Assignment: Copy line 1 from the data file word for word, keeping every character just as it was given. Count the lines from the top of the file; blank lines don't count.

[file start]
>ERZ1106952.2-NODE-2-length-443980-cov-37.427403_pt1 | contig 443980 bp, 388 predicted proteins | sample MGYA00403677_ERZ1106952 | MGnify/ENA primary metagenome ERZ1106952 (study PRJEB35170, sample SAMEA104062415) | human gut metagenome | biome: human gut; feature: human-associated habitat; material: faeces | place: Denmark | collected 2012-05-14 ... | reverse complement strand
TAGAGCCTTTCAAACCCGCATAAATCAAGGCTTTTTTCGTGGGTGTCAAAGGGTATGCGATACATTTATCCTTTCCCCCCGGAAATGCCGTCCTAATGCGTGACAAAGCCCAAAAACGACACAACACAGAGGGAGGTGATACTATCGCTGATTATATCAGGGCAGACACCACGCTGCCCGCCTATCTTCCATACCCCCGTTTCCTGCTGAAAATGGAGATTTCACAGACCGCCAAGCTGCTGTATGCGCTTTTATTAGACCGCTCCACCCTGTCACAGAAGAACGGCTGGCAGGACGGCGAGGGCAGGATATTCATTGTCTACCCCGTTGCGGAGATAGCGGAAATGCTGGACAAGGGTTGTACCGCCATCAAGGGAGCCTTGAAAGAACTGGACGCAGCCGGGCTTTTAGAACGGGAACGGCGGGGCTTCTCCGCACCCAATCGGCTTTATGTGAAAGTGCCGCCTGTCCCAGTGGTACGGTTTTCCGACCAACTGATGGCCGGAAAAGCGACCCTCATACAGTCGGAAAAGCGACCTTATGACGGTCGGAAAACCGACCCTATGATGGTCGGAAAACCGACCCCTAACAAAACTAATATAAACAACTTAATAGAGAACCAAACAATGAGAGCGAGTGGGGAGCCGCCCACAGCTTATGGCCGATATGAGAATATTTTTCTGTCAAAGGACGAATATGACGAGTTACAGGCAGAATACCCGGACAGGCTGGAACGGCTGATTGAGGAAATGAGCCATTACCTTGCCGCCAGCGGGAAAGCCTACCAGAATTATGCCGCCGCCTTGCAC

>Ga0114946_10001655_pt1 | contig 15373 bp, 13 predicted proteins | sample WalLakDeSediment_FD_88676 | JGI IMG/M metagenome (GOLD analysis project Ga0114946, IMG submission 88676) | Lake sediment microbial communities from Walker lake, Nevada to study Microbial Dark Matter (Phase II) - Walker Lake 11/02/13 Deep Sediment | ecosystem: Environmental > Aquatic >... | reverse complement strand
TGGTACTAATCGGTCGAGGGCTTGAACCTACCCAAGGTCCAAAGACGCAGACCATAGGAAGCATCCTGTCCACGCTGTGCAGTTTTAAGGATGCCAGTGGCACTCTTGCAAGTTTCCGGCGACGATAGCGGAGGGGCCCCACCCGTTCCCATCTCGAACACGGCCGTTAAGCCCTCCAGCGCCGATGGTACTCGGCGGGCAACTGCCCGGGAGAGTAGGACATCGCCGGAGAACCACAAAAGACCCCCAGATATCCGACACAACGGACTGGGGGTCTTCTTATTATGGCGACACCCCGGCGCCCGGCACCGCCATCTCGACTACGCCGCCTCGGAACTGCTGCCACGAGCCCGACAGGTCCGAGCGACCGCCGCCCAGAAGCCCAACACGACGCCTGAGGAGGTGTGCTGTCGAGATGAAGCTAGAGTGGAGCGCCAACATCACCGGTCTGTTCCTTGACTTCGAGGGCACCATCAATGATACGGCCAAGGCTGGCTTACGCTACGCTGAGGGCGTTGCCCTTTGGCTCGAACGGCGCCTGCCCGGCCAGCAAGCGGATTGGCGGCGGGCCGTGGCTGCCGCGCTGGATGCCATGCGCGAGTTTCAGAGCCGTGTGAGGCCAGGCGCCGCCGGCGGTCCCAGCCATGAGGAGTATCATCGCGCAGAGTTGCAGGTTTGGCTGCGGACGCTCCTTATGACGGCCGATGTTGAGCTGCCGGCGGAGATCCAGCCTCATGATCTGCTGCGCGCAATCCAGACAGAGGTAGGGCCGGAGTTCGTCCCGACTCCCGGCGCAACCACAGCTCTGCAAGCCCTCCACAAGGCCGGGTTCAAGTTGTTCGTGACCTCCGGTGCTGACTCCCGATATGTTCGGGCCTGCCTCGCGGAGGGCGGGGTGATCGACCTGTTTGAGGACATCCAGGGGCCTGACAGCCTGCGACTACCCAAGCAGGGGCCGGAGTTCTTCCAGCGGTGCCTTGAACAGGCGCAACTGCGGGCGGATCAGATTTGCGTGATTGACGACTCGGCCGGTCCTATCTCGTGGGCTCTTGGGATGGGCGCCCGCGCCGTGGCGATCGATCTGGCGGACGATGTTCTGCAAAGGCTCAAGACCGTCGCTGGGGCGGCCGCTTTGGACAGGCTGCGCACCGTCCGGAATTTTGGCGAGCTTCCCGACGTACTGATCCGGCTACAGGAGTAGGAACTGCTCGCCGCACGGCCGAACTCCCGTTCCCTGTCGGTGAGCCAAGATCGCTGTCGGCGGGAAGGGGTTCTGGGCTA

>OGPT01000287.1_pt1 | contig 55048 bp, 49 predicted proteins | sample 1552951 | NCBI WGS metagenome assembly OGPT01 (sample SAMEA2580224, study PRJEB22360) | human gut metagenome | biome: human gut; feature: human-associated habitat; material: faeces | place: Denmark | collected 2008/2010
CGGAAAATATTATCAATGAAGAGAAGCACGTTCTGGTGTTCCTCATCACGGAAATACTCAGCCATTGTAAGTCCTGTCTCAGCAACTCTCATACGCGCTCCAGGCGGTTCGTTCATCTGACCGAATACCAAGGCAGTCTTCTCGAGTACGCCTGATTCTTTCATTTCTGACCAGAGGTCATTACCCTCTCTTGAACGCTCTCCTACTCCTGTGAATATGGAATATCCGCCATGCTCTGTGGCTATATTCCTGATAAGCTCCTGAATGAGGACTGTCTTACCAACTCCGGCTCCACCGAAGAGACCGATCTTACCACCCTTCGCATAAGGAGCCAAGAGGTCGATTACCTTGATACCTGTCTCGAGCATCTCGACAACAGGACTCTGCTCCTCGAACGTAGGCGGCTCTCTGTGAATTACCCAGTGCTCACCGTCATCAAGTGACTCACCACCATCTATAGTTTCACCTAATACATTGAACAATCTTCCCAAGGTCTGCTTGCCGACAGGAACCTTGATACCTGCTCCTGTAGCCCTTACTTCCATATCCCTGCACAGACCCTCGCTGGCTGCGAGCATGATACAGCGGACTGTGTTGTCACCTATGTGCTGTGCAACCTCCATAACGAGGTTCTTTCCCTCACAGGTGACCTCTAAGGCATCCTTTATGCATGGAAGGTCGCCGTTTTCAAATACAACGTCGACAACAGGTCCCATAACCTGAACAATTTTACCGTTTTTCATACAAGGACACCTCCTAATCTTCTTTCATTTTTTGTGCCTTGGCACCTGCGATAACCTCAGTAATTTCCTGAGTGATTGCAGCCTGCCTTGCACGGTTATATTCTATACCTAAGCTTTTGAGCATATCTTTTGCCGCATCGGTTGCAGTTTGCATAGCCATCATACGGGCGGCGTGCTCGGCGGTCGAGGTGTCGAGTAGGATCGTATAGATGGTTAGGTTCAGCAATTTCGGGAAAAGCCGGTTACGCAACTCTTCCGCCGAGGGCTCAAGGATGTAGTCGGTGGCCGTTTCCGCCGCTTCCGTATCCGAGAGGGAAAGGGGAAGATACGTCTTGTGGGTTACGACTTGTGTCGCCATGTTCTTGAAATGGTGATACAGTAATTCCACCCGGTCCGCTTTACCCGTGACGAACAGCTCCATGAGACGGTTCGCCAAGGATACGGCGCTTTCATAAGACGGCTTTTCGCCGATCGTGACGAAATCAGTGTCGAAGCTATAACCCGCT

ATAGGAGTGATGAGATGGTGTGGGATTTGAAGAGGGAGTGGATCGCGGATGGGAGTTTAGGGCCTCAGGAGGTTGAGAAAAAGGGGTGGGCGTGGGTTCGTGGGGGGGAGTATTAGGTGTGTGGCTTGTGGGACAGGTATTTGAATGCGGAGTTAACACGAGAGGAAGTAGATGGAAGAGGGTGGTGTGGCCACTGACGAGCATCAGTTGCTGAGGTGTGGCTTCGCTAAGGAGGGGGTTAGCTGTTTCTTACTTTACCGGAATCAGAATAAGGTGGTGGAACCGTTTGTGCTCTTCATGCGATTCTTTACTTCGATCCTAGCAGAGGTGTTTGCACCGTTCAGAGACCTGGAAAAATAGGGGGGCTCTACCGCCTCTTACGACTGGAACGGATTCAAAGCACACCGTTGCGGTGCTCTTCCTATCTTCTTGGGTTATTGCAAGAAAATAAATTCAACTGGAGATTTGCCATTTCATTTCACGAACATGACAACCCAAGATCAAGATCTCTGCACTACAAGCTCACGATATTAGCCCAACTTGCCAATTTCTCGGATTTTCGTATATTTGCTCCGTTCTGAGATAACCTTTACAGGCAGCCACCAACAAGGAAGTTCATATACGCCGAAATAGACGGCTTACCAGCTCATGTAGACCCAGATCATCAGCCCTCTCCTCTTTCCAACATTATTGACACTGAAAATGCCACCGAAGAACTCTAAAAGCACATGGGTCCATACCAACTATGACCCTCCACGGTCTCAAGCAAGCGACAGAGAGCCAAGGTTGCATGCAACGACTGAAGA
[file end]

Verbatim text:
>ERZ1106952.2-NODE-2-length-443980-cov-37.427403_pt1 | contig 443980 bp, 388 predicted proteins | sample MGYA00403677_ERZ1106952 | MGnify/ENA primary metagenome ERZ1106952 (study PRJEB35170, sample SAMEA104062415) | human gut metagenome | biome: human gut; feature: human-associated habitat; material: faeces | place: Denmark | collected 2012-05-14 ... | reverse complement strand